Washington (AFP) - US President Joe Biden will sign an executive order to make it easier for Americans to vote to commemorate the 56th anniversary of the "Bloody Sunday" civil rights march when peaceful activists were attacked by police in Selma, Alabama.
Biden's move comes as several Republican-controlled state legislatures push to curtail voting access in response to Donald Trump's election loss and his repeated false claims of election fraud.
It also directs the federal chief information officer to improve or modernize federal websites that provide election and voting information.
"Today, on the anniversary of Bloody Sunday, I am signing an executive order to make it easier for eligible voters to register to vote and improve access to voting," Biden will say in pre-taped remarks to be made at the Martin and Coretta King unity breakfast on Sunday.
"Every eligible voter should be able to vote and have that vote counted. If you have the best ideas, you have nothing to hide. Let the people vote."
The breakfast marks the anniversary of the 1965 march in Selma when hundreds of peaceful protesters were beaten and tear-gassed by police and state troopers.
The brutal suppression catalyzed support for Black rights and a few months later the Voting Rights Act was passed.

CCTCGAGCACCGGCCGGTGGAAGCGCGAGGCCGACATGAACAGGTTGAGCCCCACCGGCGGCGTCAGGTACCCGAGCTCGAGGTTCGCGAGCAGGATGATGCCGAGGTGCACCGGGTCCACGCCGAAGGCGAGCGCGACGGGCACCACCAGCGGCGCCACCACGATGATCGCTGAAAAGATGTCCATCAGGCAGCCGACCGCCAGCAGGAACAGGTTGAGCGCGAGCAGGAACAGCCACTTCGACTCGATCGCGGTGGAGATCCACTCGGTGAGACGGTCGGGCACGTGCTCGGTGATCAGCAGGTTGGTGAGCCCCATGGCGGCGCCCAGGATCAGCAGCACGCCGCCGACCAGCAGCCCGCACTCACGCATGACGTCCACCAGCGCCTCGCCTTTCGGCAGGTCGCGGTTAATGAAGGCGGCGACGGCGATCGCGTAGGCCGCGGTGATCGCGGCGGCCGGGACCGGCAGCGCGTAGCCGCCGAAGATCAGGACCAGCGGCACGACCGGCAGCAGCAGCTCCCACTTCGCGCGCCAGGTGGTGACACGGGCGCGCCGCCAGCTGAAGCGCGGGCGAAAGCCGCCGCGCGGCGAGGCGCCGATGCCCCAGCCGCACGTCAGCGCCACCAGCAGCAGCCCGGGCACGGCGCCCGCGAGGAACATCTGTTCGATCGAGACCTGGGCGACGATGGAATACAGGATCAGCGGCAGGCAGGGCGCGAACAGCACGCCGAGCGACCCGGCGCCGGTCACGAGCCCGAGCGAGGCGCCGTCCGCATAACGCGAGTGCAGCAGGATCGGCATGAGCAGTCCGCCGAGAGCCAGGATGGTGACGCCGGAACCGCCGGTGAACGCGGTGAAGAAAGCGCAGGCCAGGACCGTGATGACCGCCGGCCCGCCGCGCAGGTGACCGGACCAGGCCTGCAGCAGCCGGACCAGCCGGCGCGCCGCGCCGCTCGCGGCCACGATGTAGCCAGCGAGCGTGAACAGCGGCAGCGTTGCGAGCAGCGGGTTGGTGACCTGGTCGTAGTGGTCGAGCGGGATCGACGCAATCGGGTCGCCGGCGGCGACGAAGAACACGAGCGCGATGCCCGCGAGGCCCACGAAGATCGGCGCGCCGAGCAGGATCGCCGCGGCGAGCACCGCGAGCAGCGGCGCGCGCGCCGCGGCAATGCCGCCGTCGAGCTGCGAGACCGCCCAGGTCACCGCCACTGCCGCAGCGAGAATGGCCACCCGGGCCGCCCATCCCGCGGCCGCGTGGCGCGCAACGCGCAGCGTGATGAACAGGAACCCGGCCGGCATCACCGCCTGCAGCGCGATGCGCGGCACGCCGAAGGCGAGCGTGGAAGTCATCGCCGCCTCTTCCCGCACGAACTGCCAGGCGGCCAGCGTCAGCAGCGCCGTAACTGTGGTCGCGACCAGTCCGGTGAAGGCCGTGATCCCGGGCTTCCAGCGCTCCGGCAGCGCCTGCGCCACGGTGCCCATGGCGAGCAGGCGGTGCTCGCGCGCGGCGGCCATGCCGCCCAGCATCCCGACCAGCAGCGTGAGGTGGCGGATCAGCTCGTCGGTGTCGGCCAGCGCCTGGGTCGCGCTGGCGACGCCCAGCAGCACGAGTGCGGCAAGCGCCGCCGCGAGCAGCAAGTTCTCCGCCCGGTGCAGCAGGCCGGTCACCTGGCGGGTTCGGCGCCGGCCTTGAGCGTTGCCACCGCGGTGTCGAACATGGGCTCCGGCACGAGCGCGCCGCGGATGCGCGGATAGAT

"The legacy of the march in Selma is that while nothing can stop a free people from exercising their most sacred power as a citizen, there are those who will do everything they can to take that power away," Biden said.
Efforts to undermine the 2020 election results and the January 6 attack on the Capitol were now being followed "by an all-out assault on the right to vote in state legislatures all across the country," he said.
"During the current legislative session, elected officials in 43 states have already introduced more than 250 bills to make it harder for Americans to vote.
"We cannot let them succeed."
On Wednesday the House of Representatives passed a bill aimed at lowering voting barriers nationwide, a top Democratic priority.
The For the People Act would expand no-excuse voting by mail, make voter registration automatic, outlaw partisan redistricting and impose new requirements on so-called dark money donations to political groups.
The bill now heads to the Senate where it faces an uncertain fate in a chamber divided 50-50 between Democrats and Republicans.
His order directs federal agencies to submit a "strategic plan" within 200 days outlining ways they can promote voter registration and participation.